Well, this morning I broke Pollyanna Week (the week in which I was going to make no criticism) before 8:00 a.m.
The Big Man was going to take the Big Girl to school, so the four of us were happily sitting together until it was time for them to leave.
Then the Little Girl started pointing to her mouth, in what we thought was a cute way, until she started making gagging noises. It took me right back to the Big Girl’s period of car-sickness.
“Quick, get a towel, she’s going to throw up!” I yelled.
The Big Girl darted into the kitchen, but she still hadn’t emerged when the Little Girl began heaving half-digested milk all over herself, me, and the furniture.
“Big Man, get a towel!” He’d been sitting, mesmerized by the sight.
By the time they both rushed back from the kitchen with dish towels, the Little Girl had finished throwing up, and she and I were wallowing in a big, yucky mess.
“Team, that was not the fastest action we could’ve had,” I said in an aggrieved tone.
But why did I throw out a nasty comment? It just added to the general loss of morale without making any useful point.
By the time I returned from giving the Little Girl a bath and changing my own clothes, the others had left for school.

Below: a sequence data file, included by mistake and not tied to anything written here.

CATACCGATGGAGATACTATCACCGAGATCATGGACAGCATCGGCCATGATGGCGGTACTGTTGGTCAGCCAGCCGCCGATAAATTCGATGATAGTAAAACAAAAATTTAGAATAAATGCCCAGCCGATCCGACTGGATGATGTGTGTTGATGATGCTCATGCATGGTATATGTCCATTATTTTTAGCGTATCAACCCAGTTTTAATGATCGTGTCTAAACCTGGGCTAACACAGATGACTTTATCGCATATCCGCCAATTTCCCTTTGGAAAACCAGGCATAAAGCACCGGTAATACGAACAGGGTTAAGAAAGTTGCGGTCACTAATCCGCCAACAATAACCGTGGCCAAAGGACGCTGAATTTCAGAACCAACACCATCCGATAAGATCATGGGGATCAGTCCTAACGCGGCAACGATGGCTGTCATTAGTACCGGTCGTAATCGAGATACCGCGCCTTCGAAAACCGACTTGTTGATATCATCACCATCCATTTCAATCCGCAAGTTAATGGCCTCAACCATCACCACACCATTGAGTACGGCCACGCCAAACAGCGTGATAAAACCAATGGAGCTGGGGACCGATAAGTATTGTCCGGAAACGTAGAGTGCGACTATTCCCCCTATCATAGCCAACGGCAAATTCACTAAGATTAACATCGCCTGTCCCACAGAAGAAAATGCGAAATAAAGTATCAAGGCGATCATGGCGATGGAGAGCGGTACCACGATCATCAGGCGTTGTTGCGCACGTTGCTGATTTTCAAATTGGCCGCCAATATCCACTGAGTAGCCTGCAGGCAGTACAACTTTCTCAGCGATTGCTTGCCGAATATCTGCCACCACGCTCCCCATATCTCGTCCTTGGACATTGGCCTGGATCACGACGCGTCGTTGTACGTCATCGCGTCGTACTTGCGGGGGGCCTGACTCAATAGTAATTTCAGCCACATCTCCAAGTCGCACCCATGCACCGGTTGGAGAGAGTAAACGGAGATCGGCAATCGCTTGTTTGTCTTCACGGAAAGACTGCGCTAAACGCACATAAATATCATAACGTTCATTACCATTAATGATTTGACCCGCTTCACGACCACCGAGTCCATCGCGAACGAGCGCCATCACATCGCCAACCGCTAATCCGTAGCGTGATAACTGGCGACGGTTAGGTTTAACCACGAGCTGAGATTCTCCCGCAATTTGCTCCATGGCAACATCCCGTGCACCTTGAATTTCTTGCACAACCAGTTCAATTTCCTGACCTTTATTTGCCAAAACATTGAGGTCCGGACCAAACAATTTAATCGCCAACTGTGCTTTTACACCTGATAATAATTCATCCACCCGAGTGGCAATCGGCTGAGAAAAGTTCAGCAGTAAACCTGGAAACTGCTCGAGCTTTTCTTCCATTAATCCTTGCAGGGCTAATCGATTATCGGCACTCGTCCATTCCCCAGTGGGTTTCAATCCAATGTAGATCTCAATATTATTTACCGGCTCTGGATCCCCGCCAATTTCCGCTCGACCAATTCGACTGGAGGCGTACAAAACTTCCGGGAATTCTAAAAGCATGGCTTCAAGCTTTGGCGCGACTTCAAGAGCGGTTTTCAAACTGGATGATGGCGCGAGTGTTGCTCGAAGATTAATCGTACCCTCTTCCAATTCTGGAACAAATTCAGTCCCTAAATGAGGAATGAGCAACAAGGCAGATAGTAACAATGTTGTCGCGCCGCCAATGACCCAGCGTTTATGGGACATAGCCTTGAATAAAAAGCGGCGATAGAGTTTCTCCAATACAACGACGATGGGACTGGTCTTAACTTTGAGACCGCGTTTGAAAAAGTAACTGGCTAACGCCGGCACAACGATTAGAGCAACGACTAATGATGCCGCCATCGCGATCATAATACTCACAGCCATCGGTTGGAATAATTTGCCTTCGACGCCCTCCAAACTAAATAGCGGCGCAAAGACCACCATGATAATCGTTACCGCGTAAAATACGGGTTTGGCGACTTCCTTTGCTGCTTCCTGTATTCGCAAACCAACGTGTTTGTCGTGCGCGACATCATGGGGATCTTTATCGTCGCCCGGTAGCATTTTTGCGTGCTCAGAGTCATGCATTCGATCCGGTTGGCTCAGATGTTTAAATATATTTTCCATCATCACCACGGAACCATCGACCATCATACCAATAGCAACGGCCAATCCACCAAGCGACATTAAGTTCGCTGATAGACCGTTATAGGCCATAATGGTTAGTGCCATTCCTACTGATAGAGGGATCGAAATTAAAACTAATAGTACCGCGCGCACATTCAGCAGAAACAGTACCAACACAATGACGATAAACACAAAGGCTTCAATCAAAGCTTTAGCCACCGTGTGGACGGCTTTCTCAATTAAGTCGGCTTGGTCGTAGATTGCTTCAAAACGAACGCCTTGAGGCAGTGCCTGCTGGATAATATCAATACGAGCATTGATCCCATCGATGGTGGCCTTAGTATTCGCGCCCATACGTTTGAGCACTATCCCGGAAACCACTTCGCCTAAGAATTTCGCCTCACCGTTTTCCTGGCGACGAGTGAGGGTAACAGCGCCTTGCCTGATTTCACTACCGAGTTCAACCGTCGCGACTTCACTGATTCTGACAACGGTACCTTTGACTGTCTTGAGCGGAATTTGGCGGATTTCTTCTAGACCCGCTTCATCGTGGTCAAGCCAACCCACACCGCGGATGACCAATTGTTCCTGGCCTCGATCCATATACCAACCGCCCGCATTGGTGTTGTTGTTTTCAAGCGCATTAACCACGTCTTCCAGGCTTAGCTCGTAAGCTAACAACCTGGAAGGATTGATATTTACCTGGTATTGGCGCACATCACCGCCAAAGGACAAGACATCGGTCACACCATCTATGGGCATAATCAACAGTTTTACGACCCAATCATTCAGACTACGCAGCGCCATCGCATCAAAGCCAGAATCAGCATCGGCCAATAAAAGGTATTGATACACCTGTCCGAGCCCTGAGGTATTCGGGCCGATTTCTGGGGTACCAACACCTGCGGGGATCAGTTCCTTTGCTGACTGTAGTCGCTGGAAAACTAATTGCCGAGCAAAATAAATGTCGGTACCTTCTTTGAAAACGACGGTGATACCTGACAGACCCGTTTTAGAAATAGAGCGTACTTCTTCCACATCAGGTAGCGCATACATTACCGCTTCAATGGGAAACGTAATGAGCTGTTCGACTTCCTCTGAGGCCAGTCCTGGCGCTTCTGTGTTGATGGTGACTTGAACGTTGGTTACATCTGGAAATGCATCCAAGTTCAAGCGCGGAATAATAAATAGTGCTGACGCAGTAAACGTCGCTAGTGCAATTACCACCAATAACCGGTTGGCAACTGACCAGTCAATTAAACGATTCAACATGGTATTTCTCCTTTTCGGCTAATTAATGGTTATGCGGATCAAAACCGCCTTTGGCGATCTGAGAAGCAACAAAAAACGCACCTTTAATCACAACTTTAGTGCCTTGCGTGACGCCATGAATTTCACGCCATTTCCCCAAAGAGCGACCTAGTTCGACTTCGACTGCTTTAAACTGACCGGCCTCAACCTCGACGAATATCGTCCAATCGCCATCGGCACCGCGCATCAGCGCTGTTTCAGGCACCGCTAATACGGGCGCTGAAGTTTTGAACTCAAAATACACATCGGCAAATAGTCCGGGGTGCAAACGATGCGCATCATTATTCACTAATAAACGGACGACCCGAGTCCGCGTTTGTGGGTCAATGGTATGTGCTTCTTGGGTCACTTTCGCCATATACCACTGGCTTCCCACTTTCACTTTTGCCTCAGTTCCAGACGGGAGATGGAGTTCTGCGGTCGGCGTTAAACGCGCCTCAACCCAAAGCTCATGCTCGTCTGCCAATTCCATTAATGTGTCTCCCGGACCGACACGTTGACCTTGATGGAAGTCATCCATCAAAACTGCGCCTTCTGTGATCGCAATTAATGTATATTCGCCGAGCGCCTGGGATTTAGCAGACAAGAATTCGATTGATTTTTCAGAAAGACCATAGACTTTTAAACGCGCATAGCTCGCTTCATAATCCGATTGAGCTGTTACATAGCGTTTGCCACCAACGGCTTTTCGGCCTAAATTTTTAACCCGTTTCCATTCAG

When the Big Man called after drop-off to get a report, I was able to be very positive: the Little Girl was perfectly cheery now, they’d done a great job of cleaning the furniture, it was very lucky that he’d been around this morning to help. But at the critical moment, I had reverted to criticism.
Last night I did a better job, largely because I was so tired that I went to bed at 9:00 p.m. Being asleep is a great way to avoid being critical.
But I faced this question: when I said to the Big Man, “I’m so exhausted that I’m going to bed now,” was that a complaint? Or just a statement of fact? I think it counts as a complaint. I should’ve found a positive way to phrase it: “Going to bed sounds so great to me that I think I’m going to turn out the light early.”
Another temptation to be critical is what might be called affiliative criticism. When a friend said, “My sister refuses to go visit my aunt in the hospital. She says she’s too busy, but she just took a two-week vacation. She could go for one day,” my impulse join in with something like, “Some people use work as an excuse to get out of doing whatever they don’t want to do.”
But just in time, I caught myself and said, “Your aunt must have really appreciated the fact that you took the time to visit.” Now that I consider that exchange, I think that my friend was probably (perhaps unconsciously) trying to steer the conversation to a validation of her own efforts rather than to a criticism of her sister’s behavior. So being positive did make the conversation generally more satisfying.
One of the problem with Pollyanna Week is just remembering to stay on my guard, to watch what I say. So this morning I put on a clunky orange bracelet. My hope is that it will be a constant reminder of my goal.